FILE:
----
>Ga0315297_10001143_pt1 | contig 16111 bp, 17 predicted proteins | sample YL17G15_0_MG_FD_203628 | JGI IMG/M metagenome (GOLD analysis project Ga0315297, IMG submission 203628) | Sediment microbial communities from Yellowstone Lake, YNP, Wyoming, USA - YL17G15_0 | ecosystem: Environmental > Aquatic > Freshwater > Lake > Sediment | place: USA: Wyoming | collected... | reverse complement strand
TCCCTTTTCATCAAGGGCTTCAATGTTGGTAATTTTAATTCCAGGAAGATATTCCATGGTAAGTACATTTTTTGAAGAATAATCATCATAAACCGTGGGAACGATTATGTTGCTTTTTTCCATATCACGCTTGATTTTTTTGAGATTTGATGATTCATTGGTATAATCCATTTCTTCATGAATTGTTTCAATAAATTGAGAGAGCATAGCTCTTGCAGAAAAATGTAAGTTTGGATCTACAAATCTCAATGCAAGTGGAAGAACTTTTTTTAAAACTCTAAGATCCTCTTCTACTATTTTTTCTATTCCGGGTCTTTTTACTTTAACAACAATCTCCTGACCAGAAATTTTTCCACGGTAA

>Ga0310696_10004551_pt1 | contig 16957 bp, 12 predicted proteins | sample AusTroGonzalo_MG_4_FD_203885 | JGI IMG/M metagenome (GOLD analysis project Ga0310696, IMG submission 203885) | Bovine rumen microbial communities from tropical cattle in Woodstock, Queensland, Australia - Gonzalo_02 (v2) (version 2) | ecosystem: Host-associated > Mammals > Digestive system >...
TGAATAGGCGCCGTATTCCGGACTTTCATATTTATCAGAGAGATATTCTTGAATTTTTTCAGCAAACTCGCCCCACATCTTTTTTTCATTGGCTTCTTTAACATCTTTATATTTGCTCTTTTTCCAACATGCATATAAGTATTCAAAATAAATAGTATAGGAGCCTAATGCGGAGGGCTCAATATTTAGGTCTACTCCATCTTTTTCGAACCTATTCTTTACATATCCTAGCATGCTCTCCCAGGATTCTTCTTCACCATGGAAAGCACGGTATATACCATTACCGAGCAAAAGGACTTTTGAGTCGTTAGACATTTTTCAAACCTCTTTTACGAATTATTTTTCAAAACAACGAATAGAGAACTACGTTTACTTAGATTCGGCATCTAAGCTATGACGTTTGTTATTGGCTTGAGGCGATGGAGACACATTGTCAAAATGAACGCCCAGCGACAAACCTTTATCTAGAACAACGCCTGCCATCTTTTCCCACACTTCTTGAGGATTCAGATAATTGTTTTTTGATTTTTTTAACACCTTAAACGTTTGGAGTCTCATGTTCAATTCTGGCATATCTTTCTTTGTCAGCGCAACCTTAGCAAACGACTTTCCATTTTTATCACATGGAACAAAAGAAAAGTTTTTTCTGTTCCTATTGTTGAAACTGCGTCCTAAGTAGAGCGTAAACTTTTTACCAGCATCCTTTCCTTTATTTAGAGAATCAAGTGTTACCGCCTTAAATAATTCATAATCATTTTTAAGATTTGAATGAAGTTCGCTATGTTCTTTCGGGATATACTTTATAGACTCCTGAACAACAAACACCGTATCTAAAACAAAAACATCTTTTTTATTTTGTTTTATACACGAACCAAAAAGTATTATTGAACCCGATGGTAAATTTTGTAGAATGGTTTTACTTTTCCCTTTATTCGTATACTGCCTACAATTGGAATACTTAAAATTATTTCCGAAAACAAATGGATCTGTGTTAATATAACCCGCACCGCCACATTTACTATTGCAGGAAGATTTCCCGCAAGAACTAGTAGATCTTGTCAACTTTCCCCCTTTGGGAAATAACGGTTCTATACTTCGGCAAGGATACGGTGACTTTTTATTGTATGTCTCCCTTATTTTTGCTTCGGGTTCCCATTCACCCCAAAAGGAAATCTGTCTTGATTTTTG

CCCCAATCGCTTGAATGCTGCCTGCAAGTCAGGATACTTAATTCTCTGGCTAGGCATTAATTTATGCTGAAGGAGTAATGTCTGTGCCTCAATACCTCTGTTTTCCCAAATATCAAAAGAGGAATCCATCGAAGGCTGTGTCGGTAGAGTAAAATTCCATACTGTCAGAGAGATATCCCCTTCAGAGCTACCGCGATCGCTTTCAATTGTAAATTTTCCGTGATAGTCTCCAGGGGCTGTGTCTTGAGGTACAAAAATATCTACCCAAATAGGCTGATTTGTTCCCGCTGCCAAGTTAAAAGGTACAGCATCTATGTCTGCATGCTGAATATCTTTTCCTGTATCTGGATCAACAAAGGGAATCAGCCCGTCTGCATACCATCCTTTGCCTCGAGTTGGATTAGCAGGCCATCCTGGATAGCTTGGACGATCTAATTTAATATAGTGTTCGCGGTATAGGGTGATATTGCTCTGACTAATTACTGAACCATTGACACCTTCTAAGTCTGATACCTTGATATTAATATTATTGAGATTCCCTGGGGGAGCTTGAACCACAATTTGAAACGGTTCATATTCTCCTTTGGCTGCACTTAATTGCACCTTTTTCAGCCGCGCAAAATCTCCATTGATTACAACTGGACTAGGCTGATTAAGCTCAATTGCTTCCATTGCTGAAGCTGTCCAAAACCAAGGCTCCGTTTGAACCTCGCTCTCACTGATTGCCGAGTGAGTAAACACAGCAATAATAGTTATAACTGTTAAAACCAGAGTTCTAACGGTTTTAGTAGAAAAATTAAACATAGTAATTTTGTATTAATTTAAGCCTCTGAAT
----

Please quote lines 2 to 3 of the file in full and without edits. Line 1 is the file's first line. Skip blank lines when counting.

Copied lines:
TCCCTTTTCATCAAGGGCTTCAATGTTGGTAATTTTAATTCCAGGAAGATATTCCATGGTAAGTACATTTTTTGAAGAATAATCATCATAAACCGTGGGAACGATTATGTTGCTTTTTTCCATATCACGCTTGATTTTTTTGAGATTTGATGATTCATTGGTATAATCCATTTCTTCATGAATTGTTTCAATAAATTGAGAGAGCATAGCTCTTGCAGAAAAATGTAAGTTTGGATCTACAAATCTCAATGCAAGTGGAAGAACTTTTTTTAAAACTCTAAGATCCTCTTCTACTATTTTTTCTATTCCGGGTCTTTTTACTTTAACAACAATCTCCTGACCAGAAATTTTTCCACGGTAA

>Ga0310696_10004551_pt1 | contig 16957 bp, 12 predicted proteins | sample AusTroGonzalo_MG_4_FD_203885 | JGI IMG/M metagenome (GOLD analysis project Ga0310696, IMG submission 203885) | Bovine rumen microbial communities from tropical cattle in Woodstock, Queensland, Australia - Gonzalo_02 (v2) (version 2) | ecosystem: Host-associated > Mammals > Digestive system >...